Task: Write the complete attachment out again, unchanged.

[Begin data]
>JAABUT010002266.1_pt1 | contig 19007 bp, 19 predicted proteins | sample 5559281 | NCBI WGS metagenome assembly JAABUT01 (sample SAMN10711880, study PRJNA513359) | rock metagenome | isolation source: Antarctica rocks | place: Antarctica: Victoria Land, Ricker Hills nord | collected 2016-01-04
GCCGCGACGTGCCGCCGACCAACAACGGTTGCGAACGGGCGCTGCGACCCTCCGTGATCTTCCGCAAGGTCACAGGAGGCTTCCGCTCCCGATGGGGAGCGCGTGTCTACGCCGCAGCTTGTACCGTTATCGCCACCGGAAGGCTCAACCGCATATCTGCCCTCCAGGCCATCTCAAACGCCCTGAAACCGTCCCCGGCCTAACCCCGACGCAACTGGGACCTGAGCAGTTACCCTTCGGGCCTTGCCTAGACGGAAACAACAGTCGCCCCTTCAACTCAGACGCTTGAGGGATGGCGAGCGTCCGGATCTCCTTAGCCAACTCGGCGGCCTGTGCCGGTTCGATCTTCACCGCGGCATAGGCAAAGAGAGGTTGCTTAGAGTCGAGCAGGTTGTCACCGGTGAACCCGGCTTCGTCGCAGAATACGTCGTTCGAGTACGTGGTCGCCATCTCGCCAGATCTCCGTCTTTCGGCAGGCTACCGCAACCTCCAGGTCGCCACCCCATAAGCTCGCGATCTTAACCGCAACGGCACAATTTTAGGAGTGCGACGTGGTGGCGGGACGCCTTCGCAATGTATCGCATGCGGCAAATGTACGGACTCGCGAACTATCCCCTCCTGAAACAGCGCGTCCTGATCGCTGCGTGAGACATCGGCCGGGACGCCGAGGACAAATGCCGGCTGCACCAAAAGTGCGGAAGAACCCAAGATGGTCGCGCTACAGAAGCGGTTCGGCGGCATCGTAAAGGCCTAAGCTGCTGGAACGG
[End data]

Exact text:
>JAABUT010002266.1_pt1 | contig 19007 bp, 19 predicted proteins | sample 5559281 | NCBI WGS metagenome assembly JAABUT01 (sample SAMN10711880, study PRJNA513359) | rock metagenome | isolation source: Antarctica rocks | place: Antarctica: Victoria Land, Ricker Hills nord | collected 2016-01-04
GCCGCGACGTGCCGCCGACCAACAACGGTTGCGAACGGGCGCTGCGACCCTCCGTGATCTTCCGCAAGGTCACAGGAGGCTTCCGCTCCCGATGGGGAGCGCGTGTCTACGCCGCAGCTTGTACCGTTATCGCCACCGGAAGGCTCAACCGCATATCTGCCCTCCAGGCCATCTCAAACGCCCTGAAACCGTCCCCGGCCTAACCCCGACGCAACTGGGACCTGAGCAGTTACCCTTCGGGCCTTGCCTAGACGGAAACAACAGTCGCCCCTTCAACTCAGACGCTTGAGGGATGGCGAGCGTCCGGATCTCCTTAGCCAACTCGGCGGCCTGTGCCGGTTCGATCTTCACCGCGGCATAGGCAAAGAGAGGTTGCTTAGAGTCGAGCAGGTTGTCACCGGTGAACCCGGCTTCGTCGCAGAATACGTCGTTCGAGTACGTGGTCGCCATCTCGCCAGATCTCCGTCTTTCGGCAGGCTACCGCAACCTCCAGGTCGCCACCCCATAAGCTCGCGATCTTAACCGCAACGGCACAATTTTAGGAGTGCGACGTGGTGGCGGGACGCCTTCGCAATGTATCGCATGCGGCAAATGTACGGACTCGCGAACTATCCCCTCCTGAAACAGCGCGTCCTGATCGCTGCGTGAGACATCGGCCGGGACGCCGAGGACAAATGCCGGCTGCACCAAAAGTGCGGAAGAACCCAAGATGGTCGCGCTACAGAAGCGGTTCGGCGGCATCGTAAAGGCCTAAGCTGCTGGAACGG